Read Mark 9:33-37.
You could tell Jesus had boys. Here they are walking along the road, and all the disciples are doing is arguing with each other. Been there, done that, says the mother of two sons.
I can even picture the scene: Jesus had been walking ahead, leading the way to Capernaum. The disciples were bunched up in small groups staggered behind him, arguing the whole time. Jesus, like any wise parent, just ignored them. Let them try to work it out, but then, when they’d settled into the house, decided to use it for a teachable moment.
“What were you arguing about on the road?” — as if he didn’t know.
Of course, just like all good children, it grew deathly quiet, because they didn’t want to admit the subject of their disagreement.
They were arguing about who was the greatest. Wow, there is really nothing new under the sun.
So, Jesus sat down and put the matter to rest.
If anyone wants to be first, he must be the VERY last, AND the SERVANT of all.
I bet that took the sting out of their jabs at each other, don’t you? Because, really, who wants to be last or a servant? “Never mind,” I’m sure some of them thought, “I’ll let John go first, since Jesus likes him so much!”
That’s when he once again used a child for a visual, because they were acting worse than children — they were acting like teenagers! Children are loving and accepting; they love to help their parents, and feel so grown up when they do. It’s the teenagers who want constant service and think they rule the roost. That’s why adulthood hits some so hard!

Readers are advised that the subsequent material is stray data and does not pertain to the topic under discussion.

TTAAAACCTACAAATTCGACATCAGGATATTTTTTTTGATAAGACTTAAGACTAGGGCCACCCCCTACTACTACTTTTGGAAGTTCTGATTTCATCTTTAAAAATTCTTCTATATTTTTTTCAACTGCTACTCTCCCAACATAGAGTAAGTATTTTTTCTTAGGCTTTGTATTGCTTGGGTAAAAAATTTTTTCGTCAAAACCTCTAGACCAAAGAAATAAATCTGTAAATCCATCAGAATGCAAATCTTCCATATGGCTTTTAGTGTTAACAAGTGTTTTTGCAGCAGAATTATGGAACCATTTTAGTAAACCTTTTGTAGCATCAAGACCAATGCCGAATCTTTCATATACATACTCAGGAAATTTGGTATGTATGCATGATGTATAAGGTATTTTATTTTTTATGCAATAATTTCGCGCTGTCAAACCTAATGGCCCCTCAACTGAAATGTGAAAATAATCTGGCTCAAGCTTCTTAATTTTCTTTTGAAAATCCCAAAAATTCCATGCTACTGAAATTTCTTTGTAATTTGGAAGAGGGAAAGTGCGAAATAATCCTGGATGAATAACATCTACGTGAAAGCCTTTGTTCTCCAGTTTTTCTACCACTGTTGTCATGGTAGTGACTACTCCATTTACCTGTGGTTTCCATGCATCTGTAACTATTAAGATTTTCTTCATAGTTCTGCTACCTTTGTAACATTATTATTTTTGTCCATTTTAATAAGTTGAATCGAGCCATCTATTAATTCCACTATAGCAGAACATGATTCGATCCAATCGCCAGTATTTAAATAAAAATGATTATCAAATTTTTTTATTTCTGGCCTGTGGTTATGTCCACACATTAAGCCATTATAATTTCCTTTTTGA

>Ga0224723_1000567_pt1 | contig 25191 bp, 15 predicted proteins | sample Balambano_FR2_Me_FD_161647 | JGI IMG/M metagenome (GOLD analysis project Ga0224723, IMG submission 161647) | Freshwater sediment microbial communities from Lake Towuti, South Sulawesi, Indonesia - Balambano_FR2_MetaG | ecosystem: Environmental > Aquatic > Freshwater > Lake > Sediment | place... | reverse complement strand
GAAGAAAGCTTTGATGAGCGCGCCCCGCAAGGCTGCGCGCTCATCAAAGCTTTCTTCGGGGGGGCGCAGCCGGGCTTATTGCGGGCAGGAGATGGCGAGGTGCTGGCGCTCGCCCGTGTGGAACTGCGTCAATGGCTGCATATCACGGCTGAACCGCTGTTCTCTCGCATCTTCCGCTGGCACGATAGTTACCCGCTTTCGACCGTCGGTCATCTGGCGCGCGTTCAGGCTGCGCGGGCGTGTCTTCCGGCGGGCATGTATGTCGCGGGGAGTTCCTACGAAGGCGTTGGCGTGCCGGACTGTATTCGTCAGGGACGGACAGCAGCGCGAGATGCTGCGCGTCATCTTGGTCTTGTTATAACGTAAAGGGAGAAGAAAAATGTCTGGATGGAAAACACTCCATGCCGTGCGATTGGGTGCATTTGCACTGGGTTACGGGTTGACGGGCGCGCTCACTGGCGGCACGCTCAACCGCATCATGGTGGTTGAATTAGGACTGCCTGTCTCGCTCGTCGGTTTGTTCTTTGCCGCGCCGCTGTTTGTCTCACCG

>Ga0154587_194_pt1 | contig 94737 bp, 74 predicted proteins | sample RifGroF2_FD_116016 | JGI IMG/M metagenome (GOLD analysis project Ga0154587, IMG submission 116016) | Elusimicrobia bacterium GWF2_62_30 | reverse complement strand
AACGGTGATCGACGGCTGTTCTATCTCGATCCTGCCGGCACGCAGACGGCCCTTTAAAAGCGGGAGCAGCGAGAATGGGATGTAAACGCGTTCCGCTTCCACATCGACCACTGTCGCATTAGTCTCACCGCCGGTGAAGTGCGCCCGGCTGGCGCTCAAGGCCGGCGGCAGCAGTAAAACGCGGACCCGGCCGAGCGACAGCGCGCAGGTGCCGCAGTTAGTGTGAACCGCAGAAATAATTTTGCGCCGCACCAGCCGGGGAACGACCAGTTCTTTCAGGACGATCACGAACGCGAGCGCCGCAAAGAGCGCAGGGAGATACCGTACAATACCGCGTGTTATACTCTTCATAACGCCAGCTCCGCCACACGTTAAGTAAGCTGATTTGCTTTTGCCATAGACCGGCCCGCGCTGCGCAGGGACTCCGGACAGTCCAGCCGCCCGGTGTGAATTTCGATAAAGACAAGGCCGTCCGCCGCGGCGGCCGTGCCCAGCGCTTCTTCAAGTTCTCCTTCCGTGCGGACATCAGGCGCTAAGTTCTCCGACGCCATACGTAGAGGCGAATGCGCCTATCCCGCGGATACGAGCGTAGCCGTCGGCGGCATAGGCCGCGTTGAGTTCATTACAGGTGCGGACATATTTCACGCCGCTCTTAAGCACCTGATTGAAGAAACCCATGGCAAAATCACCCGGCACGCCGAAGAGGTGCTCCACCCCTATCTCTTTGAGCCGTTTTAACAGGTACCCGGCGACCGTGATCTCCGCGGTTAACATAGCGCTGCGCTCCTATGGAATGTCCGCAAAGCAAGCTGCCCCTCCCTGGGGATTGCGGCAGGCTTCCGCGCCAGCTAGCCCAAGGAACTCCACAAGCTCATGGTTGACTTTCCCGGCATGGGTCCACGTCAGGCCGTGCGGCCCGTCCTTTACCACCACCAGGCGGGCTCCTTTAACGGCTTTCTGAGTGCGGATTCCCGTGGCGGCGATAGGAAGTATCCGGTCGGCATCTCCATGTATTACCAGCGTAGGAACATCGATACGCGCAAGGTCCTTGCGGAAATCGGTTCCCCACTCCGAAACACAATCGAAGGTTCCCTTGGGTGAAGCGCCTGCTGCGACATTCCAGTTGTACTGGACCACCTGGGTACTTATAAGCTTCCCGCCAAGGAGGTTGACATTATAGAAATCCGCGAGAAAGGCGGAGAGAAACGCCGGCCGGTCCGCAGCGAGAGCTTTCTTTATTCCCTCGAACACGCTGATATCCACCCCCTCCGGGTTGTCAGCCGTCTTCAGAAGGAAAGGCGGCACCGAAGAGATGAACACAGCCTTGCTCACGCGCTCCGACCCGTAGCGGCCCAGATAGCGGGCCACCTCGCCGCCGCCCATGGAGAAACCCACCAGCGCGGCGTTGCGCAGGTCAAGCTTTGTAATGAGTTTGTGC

I can’t help smile when I think about this conversation — that is, until I put myself in the disciples’ place. For, haven’t I been there — wanting to be seen, be noticed, be honored, while letting others serve in the church or community?
Do I really have to be the very last? Yes, it’s the only way to find his favor and blessing. To make the Heavenly Father pleased. I remember John the Baptist’s words, when he was at the height of his popularity with the crowds. They were pouring out to the river to hear the man and submit to his baptism. Why would he want to stop?
He must become greater; I must become less.
How can they see Jesus, if I’m standing in the way? I’m ready to start walking to the end of the line. It may take me a while, but I’ll get there.
An acrostic from childhood days comes to mind:
That’s where we find true joy in following Jesus.
Where are you standing in line? I’ll race you to the end!